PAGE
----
Category Archives: Government Power

Deconstructing the “De-growth” Movement

Tom Rogan in the Washington Examiner wrote a very interesting piece on the new expression of an old idea–”degrowth.”  (see http://www.washingtonexaminer.com/the-far-left-has-an-idiotic-new-craze-reduce-economic-growth/article/2631274).  He leads with these words: “Even the Soviets sought to maximize economic output. But today’s contemporary far-left are far bolder: they believe that economics itself is wrong.”  He writes further, “From their perspective, government shouldn’t simply control the means of economic production (socialism), it should actively work to reduce gross domestic product (GDP).”  Yes, you read that correctly.  The… Continue Reading ››

The Christian and Cultural Engagement

Cultural engagement.  What is it and how should Christians be “doing” it, assuming they should?  And perhaps I shouldn’t even assume that.  At any rate, I would like to explore the Christian in relation to his or her potential or real involvement in the political or cultural realms physically outside the church and apart from what the church “does” as its primary calling by the Word of God. First let’s look at what the “anti-engagement” side says.  Now basically these… Continue Reading ››

What Do We Do with “Experts”? Human Nature is the Key to the Answer

I happened to catch a couple of minutes of the Rush Limbaugh program, in which he was playing some snippets from an interview of Kurt Anderson and Charlie Rose on PBS, on the subject of Anderson’s new book, Fantasyland: How America Went Haywire.  The theme of the books seems to center on how conservative talk radio has mislead so many people in the United States, but I want to focus on a sub-theme, mentioned in the interview, in which Anderson… Continue Reading ››

Churches and Zoning: An Interesting Clash

I read an interesting article that brought together my concerns both about zoning and land use and religious freedom issues.  It seems the City of Palo Alto, California, quite a nice place to live it is said, and the home of the elite Stanford University, is “cracking down on churches” that allegedly violate its zoning laws.  In an article from CBSSFBayArea, at http://sanfrancisco.cbslocal.com/2017/07/27/palo-alto-neighborhood-churches/, it is reported that city officials in Palo Alto have ordered a the First Baptist Church to… Continue Reading ››

The “Better Deal” is Another Raw Deal

The Democratic Party, recognizing that it has lost touch with many of its former constituents, rolled out its “Better Deal” this week in Virginia.  We have now had Teddy Roosevelt’s “Square Deal,” Franklin Roosevelt’s more famous (or infamous) “New Deal,” Harry Truman’s “Fair Deal,” and now the latest “deal” for the American people.  All of these deals by the way were proposed by Liberal/Progressives, coincidentally or not.  As we should let’s look at this new proposal.  To provide a little… Continue Reading ››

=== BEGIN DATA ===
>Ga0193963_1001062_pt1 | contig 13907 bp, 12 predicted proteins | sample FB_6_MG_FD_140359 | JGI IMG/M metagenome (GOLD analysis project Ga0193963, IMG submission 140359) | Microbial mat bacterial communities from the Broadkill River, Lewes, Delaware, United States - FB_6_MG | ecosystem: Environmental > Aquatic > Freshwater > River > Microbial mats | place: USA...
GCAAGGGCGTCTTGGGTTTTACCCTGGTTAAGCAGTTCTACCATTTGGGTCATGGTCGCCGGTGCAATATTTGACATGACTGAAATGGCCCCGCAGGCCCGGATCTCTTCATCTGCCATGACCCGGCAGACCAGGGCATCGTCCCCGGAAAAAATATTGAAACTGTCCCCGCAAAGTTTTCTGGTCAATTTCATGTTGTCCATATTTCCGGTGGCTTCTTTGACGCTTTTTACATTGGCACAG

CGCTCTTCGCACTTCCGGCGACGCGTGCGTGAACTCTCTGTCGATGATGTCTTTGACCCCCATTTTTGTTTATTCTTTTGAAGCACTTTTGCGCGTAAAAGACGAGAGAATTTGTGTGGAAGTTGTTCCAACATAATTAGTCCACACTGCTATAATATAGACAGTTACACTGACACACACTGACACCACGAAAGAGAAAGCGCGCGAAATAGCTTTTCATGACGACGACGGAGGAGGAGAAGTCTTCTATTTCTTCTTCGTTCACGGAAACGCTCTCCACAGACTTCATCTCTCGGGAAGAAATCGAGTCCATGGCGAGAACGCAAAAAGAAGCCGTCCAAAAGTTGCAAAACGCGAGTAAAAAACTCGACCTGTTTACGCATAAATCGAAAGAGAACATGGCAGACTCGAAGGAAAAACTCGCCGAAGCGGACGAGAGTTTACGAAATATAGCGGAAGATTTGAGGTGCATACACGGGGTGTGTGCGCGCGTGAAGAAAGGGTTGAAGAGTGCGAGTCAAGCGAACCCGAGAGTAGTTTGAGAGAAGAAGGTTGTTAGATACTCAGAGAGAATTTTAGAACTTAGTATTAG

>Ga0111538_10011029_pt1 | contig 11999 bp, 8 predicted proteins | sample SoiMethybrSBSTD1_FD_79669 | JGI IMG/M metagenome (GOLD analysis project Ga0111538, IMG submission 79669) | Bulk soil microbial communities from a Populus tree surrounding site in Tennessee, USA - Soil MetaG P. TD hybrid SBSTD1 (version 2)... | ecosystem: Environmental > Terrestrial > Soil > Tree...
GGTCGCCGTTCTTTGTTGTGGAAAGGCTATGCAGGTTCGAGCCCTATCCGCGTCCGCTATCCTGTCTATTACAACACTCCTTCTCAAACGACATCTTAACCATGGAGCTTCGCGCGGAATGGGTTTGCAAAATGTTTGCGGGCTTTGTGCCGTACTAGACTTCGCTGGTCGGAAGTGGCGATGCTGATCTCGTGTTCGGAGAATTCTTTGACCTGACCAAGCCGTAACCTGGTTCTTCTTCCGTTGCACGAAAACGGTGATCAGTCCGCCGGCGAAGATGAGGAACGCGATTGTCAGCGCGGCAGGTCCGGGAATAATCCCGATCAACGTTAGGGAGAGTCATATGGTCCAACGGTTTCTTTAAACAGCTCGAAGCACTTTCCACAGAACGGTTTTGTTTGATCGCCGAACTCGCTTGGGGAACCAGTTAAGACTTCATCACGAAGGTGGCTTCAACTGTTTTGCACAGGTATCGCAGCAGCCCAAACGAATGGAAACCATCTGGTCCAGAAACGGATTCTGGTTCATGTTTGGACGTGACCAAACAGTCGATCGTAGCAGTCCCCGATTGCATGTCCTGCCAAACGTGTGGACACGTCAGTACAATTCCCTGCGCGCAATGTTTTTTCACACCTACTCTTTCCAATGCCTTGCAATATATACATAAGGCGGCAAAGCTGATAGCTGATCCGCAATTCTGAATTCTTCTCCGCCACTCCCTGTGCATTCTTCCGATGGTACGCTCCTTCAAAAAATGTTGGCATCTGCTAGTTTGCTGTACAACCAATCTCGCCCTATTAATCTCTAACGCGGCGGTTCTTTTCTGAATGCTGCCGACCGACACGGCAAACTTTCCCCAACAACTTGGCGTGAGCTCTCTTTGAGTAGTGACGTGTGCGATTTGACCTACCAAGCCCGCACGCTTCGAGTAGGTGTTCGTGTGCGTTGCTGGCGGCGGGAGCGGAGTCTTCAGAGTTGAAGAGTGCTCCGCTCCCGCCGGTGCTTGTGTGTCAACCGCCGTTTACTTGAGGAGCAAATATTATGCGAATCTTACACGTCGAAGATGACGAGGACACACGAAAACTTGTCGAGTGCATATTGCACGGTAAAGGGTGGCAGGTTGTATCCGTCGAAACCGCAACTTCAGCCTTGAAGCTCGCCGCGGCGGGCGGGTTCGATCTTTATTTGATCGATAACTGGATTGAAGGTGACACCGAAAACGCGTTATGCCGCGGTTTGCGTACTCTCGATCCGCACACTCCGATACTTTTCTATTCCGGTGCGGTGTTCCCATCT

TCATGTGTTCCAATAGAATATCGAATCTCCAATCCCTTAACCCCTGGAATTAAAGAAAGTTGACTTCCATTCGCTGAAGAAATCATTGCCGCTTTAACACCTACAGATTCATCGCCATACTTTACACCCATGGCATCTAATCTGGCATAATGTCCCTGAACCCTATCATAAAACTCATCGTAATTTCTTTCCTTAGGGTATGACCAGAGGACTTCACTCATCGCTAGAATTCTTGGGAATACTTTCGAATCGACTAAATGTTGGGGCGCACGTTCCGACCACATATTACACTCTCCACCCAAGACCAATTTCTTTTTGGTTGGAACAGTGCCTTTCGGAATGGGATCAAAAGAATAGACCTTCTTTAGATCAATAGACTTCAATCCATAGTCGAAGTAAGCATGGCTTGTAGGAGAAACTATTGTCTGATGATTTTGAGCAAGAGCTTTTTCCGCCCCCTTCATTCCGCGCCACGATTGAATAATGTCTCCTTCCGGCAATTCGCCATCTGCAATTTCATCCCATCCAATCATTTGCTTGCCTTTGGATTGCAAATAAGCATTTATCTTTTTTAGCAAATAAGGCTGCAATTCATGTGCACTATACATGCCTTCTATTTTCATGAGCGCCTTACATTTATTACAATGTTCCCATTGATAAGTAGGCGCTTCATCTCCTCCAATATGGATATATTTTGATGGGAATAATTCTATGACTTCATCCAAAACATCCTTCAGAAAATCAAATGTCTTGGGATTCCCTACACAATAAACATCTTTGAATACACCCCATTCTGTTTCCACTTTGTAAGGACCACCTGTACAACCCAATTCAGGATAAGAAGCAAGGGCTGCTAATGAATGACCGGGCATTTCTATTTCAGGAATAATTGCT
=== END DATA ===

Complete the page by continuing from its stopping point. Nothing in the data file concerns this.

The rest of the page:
Civil Asset Forfeiture: A “Criminal” Action

Civil Asset Forfeiture (CAF) is back in the news as Attorney General Jeff Sessions announced an expanded Federal program just the other day.  I was extremely surprised and disappointed in his announcement.  Like other Federal forays (and in this case, state), the CAF program has been so abused by law enforcement that it must be reined in by the courts or by the Congress, or both.  Now notice it is called Civil Asset Forfeiture.  That does not mean the assets… Continue Reading ››

Who Cares For the Most Vulnerable?

Our thoughts and prayers are with the Gard family tonight, as they mourn the loss of their baby boy.  We sorrow alongside of them. The Gard family’s grief compels us to ask a difficult question that lies at the heart of recent debates over healthcare in America.  Who should determine and provide healthcare needs for the most vulnerable in our society (the poor, the sick, children, the elderly)? Responding to Charlie Gard’s publicized healthcare debacle, which included a court preventing… Continue Reading ››

A Tribute to Jane Jacobs and a Christian View of Life in Cities

I realized only this week that last year was the centennial of the birth of Jane Jacobs, who was born in 1916 and died in 2006.  Now some or all of my readers might not recognize the name, but among city planners, architectural scholars, urban historians, urban economists and political scientists of an urban bent, she was (and is) legendary.  So my tribute here also gives me an opportunity to once again write about cities, their successes and failures.  It… Continue Reading ››

“How Do You Keep ‘Em Down on the Farm When They’ve See ‘Gay’ Paris”*

President Trump has withdrawn from the Paris Climate Agreement.  I will say at the outset that I support this move.  Let’s settle the “legal” issues first.  The agreement was not a treaty, and was not ratified by the Senate.  It might be classified as an executive agreement or as a simple presidential agreement.  The courts have never held an agreement other than a treaty as binding in an attempt to leave that agreement.  That should settle that–unless of course some… Continue Reading ››

President Trump’s Budget: Neither Great nor Terrible

A reader asked me to post something on President Trump’s proposed budget to Congress.  Opinions have varied as to whether this budget is the apocalypse on one end or the second coming on the other, and pretty much every nuance in between.  As with most budgets–though you may not remember the last one, since it has been some time–this one is only a prospective declaration of a vision embodied in numbers.  There is no likelihood it will be adopted as… Continue Reading ››